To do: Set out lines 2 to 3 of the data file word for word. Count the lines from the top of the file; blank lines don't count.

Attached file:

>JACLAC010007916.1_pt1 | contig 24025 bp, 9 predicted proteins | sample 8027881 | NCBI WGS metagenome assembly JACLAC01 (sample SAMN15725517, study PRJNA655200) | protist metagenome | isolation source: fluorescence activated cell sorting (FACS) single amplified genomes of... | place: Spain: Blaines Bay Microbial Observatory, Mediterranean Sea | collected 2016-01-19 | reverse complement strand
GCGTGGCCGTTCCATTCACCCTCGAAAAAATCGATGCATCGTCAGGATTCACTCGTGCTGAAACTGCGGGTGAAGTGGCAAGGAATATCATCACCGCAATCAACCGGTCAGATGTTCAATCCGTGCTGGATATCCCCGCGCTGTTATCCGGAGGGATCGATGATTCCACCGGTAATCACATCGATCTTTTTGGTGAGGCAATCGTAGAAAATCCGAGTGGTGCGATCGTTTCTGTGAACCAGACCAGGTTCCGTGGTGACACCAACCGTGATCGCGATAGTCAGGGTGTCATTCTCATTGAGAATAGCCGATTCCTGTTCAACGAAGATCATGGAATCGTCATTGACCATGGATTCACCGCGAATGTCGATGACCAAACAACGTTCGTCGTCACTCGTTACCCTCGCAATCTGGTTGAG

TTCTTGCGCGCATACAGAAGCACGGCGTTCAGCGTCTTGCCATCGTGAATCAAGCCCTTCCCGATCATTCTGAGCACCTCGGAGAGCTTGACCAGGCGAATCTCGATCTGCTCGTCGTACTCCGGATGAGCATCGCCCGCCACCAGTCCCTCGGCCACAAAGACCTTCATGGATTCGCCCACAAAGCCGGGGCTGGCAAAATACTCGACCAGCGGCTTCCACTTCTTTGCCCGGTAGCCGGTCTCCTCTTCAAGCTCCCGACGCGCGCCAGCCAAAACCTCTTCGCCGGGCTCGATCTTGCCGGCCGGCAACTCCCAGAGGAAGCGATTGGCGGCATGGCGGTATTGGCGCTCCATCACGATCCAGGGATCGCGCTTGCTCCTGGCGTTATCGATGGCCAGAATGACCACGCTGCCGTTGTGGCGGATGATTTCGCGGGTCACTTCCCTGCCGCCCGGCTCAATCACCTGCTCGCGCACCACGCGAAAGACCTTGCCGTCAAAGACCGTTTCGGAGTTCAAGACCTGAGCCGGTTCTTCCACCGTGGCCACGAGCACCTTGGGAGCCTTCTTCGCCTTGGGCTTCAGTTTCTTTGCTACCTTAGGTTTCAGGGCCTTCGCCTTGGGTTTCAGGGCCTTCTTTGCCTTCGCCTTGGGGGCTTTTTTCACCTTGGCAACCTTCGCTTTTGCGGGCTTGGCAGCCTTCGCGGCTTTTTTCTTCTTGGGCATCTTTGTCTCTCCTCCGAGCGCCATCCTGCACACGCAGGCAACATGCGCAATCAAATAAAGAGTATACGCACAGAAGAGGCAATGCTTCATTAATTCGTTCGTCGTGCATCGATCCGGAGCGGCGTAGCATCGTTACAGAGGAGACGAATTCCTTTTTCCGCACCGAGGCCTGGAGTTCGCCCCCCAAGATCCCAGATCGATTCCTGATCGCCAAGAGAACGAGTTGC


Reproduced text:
GCGTGGCCGTTCCATTCACCCTCGAAAAAATCGATGCATCGTCAGGATTCACTCGTGCTGAAACTGCGGGTGAAGTGGCAAGGAATATCATCACCGCAATCAACCGGTCAGATGTTCAATCCGTGCTGGATATCCCCGCGCTGTTATCCGGAGGGATCGATGATTCCACCGGTAATCACATCGATCTTTTTGGTGAGGCAATCGTAGAAAATCCGAGTGGTGCGATCGTTTCTGTGAACCAGACCAGGTTCCGTGGTGACACCAACCGTGATCGCGATAGTCAGGGTGTCATTCTCATTGAGAATAGCCGATTCCTGTTCAACGAAGATCATGGAATCGTCATTGACCATGGATTCACCGCGAATGTCGATGACCAAACAACGTTCGTCGTCACTCGTTACCCTCGCAATCTGGTTGAG

TTCTTGCGCGCATACAGAAGCACGGCGTTCAGCGTCTTGCCATCGTGAATCAAGCCCTTCCCGATCATTCTGAGCACCTCGGAGAGCTTGACCAGGCGAATCTCGATCTGCTCGTCGTACTCCGGATGAGCATCGCCCGCCACCAGTCCCTCGGCCACAAAGACCTTCATGGATTCGCCCACAAAGCCGGGGCTGGCAAAATACTCGACCAGCGGCTTCCACTTCTTTGCCCGGTAGCCGGTCTCCTCTTCAAGCTCCCGACGCGCGCCAGCCAAAACCTCTTCGCCGGGCTCGATCTTGCCGGCCGGCAACTCCCAGAGGAAGCGATTGGCGGCATGGCGGTATTGGCGCTCCATCACGATCCAGGGATCGCGCTTGCTCCTGGCGTTATCGATGGCCAGAATGACCACGCTGCCGTTGTGGCGGATGATTTCGCGGGTCACTTCCCTGCCGCCCGGCTCAATCACCTGCTCGCGCACCACGCGAAAGACCTTGCCGTCAAAGACCGTTTCGGAGTTCAAGACCTGAGCCGGTTCTTCCACCGTGGCCACGAGCACCTTGGGAGCCTTCTTCGCCTTGGGCTTCAGTTTCTTTGCTACCTTAGGTTTCAGGGCCTTCGCCTTGGGTTTCAGGGCCTTCTTTGCCTTCGCCTTGGGGGCTTTTTTCACCTTGGCAACCTTCGCTTTTGCGGGCTTGGCAGCCTTCGCGGCTTTTTTCTTCTTGGGCATCTTTGTCTCTCCTCCGAGCGCCATCCTGCACACGCAGGCAACATGCGCAATCAAATAAAGAGTATACGCACAGAAGAGGCAATGCTTCATTAATTCGTTCGTCGTGCATCGATCCGGAGCGGCGTAGCATCGTTACAGAGGAGACGAATTCCTTTTTCCGCACCGAGGCCTGGAGTTCGCCCCCCAAGATCCCAGATCGATTCCTGATCGCCAAGAGAACGAGTTGC